Seoul taps Arm’s “flexible access” package
South Korean government has signed a multi-year agreement with the UK’s Arm that it hopes will support the emergence of more Korean semiconductor startups, in a country dominated by Samsung Electronics.
The deal, signed today by Arm and the Korean Ministry of SMEs and Startups (MSS) aims to kick-start System-on-Chip (SoC) innovation. It comes after Arm silicon partners shipped a record 6.4 billion Arm-based chips in the last quarter of 2019; the third record for unit shipments in the past two years
The country will be relying on’s Arm SoC design portfolio via its “Arm Flexible Access” offering: an approach to licensing its semiconductor technology that Arm launched in July 2019. (Flexible Access users can initiate projects before they license IP and pay only for what they use at production.)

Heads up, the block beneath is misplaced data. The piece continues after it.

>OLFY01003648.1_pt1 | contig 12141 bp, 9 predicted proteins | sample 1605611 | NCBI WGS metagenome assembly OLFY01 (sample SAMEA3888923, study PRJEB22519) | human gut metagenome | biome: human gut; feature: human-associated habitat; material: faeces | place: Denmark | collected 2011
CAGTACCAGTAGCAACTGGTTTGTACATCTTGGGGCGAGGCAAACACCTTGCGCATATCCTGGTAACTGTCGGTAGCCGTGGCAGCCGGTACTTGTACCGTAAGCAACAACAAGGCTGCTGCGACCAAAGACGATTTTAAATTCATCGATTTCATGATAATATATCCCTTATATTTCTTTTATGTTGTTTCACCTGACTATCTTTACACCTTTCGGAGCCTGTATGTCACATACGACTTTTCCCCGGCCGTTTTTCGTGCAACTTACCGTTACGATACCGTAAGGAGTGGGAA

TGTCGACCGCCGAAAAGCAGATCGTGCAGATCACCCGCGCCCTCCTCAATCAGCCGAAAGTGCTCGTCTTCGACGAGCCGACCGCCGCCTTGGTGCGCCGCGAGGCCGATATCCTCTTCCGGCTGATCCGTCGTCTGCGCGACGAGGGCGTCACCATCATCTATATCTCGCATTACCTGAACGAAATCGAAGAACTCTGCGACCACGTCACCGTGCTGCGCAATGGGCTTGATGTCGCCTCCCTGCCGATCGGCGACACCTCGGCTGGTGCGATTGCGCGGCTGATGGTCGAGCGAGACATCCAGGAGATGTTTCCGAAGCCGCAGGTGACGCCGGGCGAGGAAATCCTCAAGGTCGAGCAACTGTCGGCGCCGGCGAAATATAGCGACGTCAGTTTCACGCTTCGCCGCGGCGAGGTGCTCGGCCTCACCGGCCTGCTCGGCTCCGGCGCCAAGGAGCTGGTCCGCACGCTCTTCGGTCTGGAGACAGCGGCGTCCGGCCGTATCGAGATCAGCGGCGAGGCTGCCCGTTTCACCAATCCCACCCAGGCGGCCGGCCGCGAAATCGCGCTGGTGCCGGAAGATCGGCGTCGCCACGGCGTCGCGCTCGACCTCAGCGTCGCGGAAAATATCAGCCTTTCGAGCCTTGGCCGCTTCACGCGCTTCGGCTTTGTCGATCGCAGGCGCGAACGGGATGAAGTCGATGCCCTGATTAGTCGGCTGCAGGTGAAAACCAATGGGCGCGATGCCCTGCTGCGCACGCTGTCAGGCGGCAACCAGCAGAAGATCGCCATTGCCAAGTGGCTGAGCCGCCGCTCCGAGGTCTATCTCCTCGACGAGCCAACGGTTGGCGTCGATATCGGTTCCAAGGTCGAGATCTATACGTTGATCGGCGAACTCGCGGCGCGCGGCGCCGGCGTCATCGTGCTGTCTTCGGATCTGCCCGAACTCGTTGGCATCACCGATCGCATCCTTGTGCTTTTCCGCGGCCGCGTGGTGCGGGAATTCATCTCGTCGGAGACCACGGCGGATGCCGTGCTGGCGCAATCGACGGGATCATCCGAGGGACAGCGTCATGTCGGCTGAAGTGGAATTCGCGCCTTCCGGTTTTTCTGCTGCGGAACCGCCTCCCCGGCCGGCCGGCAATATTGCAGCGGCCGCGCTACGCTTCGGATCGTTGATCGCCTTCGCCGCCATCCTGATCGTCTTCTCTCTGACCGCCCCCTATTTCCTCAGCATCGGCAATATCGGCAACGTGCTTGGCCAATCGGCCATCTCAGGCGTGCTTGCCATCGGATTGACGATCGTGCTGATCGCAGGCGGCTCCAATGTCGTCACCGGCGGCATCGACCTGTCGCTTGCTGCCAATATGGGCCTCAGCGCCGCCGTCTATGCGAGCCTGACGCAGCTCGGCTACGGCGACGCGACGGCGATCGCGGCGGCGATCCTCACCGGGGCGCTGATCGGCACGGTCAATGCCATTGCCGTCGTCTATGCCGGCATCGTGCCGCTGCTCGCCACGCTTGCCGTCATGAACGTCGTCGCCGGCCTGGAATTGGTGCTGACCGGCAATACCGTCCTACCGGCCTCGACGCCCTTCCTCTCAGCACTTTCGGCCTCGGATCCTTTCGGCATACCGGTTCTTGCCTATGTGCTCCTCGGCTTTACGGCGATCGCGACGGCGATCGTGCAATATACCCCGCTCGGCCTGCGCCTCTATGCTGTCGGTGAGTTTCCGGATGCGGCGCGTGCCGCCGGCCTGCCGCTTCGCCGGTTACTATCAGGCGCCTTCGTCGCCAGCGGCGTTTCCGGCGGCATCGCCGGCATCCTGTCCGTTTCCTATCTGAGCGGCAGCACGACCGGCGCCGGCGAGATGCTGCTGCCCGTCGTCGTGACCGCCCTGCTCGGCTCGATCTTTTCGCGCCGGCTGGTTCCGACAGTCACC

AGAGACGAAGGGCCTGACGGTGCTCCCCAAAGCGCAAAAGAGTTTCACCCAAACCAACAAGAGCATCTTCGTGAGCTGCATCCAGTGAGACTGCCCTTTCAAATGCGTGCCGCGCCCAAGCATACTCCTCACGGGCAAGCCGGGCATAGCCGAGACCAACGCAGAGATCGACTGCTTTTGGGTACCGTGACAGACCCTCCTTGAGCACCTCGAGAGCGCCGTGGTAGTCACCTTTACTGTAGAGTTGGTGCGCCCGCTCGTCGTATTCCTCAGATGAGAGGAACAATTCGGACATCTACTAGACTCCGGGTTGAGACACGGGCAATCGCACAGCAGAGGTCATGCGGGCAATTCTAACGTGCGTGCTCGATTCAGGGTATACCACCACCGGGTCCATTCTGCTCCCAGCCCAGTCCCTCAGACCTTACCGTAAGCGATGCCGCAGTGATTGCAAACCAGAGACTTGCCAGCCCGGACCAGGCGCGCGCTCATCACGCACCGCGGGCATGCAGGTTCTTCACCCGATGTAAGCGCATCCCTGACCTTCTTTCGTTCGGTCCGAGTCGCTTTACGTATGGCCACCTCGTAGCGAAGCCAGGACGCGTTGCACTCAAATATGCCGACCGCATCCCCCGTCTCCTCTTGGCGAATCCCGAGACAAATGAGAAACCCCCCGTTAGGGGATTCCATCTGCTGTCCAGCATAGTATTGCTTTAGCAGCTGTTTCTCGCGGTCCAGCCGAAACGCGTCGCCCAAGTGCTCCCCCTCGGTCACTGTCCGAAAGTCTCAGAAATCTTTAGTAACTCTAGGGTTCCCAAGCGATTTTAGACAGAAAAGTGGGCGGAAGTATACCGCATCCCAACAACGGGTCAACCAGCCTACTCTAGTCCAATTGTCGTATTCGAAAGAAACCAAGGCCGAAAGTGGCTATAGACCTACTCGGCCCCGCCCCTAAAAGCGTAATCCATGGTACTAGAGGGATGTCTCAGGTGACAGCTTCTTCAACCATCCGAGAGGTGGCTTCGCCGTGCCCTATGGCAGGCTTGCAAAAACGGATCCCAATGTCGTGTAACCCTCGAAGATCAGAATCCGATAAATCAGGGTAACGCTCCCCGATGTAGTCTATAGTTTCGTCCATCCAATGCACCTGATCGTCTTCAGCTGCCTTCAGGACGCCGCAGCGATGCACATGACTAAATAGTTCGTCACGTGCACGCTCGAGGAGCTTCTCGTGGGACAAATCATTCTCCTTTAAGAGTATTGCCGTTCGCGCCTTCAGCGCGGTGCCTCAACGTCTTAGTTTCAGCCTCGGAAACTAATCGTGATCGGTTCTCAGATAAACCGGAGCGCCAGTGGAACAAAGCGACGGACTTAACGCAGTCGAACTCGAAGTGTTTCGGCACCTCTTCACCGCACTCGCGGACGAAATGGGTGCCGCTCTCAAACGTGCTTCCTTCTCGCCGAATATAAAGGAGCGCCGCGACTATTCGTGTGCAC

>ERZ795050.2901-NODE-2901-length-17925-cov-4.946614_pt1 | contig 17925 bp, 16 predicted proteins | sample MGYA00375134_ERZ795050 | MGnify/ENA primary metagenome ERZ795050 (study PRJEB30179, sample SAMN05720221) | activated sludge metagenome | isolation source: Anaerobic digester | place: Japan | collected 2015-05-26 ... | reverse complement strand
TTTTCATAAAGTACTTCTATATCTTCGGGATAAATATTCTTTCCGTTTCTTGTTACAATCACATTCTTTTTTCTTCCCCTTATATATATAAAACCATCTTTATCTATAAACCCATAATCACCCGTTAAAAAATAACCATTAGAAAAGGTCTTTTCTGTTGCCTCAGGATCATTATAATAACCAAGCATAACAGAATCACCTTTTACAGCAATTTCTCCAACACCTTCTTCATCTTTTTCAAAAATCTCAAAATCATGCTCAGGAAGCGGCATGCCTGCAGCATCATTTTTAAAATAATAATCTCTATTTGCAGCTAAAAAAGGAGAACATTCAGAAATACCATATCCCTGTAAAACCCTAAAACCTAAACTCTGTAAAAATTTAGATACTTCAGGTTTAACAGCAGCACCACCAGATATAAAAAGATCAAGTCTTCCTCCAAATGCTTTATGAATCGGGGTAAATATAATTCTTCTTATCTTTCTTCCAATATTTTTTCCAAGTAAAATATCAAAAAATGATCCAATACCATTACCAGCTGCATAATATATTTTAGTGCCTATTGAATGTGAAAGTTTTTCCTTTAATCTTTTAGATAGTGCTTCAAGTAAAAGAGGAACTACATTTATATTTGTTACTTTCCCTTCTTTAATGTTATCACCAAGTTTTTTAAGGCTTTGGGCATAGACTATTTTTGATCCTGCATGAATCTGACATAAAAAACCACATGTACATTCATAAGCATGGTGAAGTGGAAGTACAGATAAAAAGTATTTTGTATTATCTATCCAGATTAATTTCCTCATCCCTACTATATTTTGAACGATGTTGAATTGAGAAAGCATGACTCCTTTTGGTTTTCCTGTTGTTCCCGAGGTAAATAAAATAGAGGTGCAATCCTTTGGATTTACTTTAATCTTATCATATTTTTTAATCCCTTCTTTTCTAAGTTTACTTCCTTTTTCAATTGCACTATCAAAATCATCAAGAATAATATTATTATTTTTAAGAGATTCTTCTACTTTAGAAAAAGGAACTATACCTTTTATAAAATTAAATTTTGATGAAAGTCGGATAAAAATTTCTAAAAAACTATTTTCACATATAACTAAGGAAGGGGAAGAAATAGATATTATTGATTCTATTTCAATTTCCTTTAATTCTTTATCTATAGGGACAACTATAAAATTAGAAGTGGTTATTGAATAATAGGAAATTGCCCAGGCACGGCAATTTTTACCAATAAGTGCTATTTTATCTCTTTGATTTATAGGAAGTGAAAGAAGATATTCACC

SoC technology is typically a single chip solution for complete system implementation, with built in embedded input/output interfaces, processors, control units and data processing elements, essentially integrating most or all components of a computer or other electronic system.
SW Hwang, country manager of Arm Korea said: “Today’s startups will be tomorrow’s leading technology companies. Huge technology innovation is happening within silicon startups in areas including AI at the edge, autonomous vehicles and IoT, and we’re excited to work with MSS to enable Korean startups with an accelerated route to success.”
South Korea’s Startup Landscape
This move comes as the South Korean government pledged $39 billion in emergency funding to save its SMEs, the latest in a string of proposals by the Government relieve pressure on Asia’s fourth largest economy, including an interest rate cut and an extra $9.12 billion budget, as reported by Reuters.
Although South Korea has long been dominated by its “chaebol” or far-reaching conglomerates, South Korea’s emerging technology scene has seen a boom, with its own “Silicon Valley” emerging in the region of Pangyo, which attracted 40 foreign startups in 2018 due to its K-Startup Challenge.
South Korea boasts a flock of 12 tech unicorns, and is pushing for 20 by 2023.